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Winter Feast

Winter Feast

Winter is a time to feast.  This week some of the designers behind our range share their go-to winter recipes.  Bon appetite.

Maple Cranberry Brussel Sprouts (adapted from Mickey Trescott) - Elodie Darwish, élodie 

"Until more recently I've been 'allergic' to brussel sprouts.  But slicing them up and frying them in fat with a sweet twist sounds really quite good to me and a great side accompaniment to a slow roast lamb shoulder which I've been cooking every other week."


About 1kg brussel sprouts, ends removed and halved

2 tablespoons solid cooking fat (Bacon grease is particularly yummy here, but you could use coconut oil, tallow, lard, or duck fat)

1 cup fresh cranberries, halved

½ tablespoon maple syrup (optional)

½ teaspoon sea salt

¼ teaspoon lemon zest

Squeeze of lemon juice


Shred the brussels sprout halves into long strips; set aside.

Heat the fat in the bottom of a skillet on medium-high heat. When the pan is hot and the fat has melted, add the brussels sprouts and cook for 5 minutes, stirring occasionally, until lightly browned.

Add the cranberries, maple syrup, and sea salt to the pan and cook, stirring, for another three minutes, or until sprouts are just tender. Add the zest as well as a squeeze of lemon and serve warm.


Moist Gingerbread - Joao Vaz

The first time we met Portuguese jewellery designerJoao Vaz he was talking about this cake.  That was more than 12 months ago. Enough said.


3/4 cup plain flour

1/4 cup self-raising flour

1/2 teaspoon bicarbonate soda

1 table spoon of freshly grated ginger

1/4 teaspoon ground cinnamon

1/4 teaspoon mixed spice

1/2 cup muscovado sugar

1 egg, lightly beaten

1/2 cup milk

60g butter

1/4 cup molasses

1/4 cup honey


Line a 14cm x 21cm loaf pan with baking paper.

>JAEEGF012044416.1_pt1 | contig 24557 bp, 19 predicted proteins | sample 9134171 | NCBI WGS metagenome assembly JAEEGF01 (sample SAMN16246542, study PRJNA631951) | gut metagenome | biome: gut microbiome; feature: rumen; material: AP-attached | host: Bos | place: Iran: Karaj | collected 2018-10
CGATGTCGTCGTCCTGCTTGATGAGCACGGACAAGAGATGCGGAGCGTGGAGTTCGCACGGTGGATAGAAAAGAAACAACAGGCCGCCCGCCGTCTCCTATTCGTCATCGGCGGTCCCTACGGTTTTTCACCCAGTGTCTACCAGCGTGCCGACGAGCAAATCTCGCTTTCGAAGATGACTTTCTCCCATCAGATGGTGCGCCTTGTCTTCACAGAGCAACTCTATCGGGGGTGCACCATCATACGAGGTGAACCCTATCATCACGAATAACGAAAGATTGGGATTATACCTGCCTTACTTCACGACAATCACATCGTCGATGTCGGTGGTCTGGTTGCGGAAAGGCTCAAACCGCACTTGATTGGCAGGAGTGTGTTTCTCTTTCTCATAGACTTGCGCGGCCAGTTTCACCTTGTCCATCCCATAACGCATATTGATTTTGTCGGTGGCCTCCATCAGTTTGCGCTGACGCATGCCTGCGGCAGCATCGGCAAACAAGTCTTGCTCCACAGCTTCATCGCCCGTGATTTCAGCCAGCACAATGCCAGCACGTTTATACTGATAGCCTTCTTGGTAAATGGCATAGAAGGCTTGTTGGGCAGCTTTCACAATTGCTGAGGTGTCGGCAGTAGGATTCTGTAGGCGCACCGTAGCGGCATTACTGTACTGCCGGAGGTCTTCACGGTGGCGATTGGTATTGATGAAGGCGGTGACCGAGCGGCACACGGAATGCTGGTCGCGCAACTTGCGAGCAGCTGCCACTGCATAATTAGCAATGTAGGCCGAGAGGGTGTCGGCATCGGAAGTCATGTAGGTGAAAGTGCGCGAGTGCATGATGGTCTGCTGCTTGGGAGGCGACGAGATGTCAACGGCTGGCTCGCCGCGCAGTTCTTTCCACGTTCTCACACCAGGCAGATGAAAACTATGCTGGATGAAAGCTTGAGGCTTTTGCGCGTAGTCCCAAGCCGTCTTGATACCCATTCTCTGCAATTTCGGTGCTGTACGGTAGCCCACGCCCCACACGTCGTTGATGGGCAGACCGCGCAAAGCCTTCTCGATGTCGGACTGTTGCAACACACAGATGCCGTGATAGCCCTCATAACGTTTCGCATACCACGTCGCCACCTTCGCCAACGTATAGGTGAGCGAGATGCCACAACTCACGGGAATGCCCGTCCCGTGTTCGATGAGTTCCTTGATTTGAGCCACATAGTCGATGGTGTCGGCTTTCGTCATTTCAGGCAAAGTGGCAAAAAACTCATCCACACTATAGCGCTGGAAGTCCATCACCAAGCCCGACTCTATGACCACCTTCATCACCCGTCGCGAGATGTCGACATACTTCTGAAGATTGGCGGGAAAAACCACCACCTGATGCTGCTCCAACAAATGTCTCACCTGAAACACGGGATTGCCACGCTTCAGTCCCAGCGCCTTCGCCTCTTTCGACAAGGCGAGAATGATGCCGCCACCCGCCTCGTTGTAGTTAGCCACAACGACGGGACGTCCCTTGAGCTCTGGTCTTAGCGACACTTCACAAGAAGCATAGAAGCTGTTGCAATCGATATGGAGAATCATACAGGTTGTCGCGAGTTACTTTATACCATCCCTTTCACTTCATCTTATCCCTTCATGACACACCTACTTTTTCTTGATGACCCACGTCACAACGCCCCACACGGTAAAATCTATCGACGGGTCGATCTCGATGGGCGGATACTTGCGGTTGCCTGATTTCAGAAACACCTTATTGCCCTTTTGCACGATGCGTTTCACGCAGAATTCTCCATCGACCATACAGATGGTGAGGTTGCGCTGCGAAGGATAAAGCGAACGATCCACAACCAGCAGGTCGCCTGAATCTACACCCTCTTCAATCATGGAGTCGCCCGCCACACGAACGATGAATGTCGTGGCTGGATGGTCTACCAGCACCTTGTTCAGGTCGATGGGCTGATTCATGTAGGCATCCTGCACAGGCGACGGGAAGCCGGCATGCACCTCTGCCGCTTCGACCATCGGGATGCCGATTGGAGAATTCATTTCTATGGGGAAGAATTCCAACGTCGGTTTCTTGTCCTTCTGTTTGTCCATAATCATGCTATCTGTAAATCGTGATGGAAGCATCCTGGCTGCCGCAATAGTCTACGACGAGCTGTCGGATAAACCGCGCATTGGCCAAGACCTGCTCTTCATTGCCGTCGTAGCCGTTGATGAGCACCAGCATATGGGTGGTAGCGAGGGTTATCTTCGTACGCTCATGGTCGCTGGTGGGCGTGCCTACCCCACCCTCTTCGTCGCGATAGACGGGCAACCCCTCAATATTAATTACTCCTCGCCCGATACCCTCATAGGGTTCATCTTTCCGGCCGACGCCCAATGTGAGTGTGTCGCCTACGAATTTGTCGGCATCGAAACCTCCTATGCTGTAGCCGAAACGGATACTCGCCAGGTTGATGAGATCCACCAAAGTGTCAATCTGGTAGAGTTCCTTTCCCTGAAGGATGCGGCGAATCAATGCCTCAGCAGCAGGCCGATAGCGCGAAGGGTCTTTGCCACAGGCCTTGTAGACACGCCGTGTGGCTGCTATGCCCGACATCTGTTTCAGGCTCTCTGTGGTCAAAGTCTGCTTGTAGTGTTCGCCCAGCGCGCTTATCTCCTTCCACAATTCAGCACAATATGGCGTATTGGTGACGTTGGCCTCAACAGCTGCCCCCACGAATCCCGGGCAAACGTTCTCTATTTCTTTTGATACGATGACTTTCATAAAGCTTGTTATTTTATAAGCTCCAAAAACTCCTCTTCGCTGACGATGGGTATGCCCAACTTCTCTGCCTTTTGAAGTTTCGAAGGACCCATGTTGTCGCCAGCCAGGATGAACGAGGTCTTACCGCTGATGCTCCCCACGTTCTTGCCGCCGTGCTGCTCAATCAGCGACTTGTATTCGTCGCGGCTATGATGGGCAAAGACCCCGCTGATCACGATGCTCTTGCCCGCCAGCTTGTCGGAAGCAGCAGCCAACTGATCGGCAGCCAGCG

Sift flours, soda and spices into a large bowl, stir in sugar and combined egg and milk.

Combine butter, molasses and honey in saucepan, stir constantly over heat without boiling until butter is melted. Stir hot mixture into flour mixture.

Pour into prepared pan. Bake for +/- 40mins at 170°c fan forced oven.


Panna Cotta With Spiced Figs And Dark Chocolate - Nikki Hillier and Leo Kats, Liefje

Nikki and Leo are some of the best cooks we know.  This recipe is just the tip of their culinary skills iceberg.


200ml coconut milk

200ml coconut cream

120 ml maple syrup, plus a small glug

1 vanilla pod, split and seeds scraped out

1.5g agar agar

1 tsp orange blossom water

1/2 tsp Wild voatsiperfery pepper, ground in pestle and mortar*

2 fresh figs

1 unwaxed orange, half zested and juiced

Coconut oil to grease ramekins

*This is a fruity Australian wild peppercorn. If you can’t get hold of it a generous grind of black pepper will do.



The day before: Mix coconut milk with cream, add vanilla seeds and leave in the fridge to infuse overnight.

Very sparingly grease ramekins with coconut oil on a paper towel.

Mix 60ml maple syrup into the coconut cream mixture. Place half of this mixture in a small pan and warm gently over a low heat.

Mix agar agar with a small amount of water to make a runny paste. Mix this paste with the warm coconut cream mixture in the pan, return to the heat and slowly bring up to a simmer, stirring constantly. Simmer for 10 seconds. Remove from the heat, mix in the other half of the coconut cream mixture, pour into panacotta moulds and refrigerate for at least an hour.

For the syrup, place 60ml maple syrup, orange juice and zest, ground pepper and orange blossom water into a small pan, bring to the boil and simmer down to a thick syrup.

Cut the figs into quarters, coat in maple syrup and place under a hot grill for 5 minutes.

To serve, turn each panna cotta out onto a small plate, add one or two fig sections, pour syrup over figs and roughly grate Liefje Hazelnut Crunch onto the top of each panna cotta.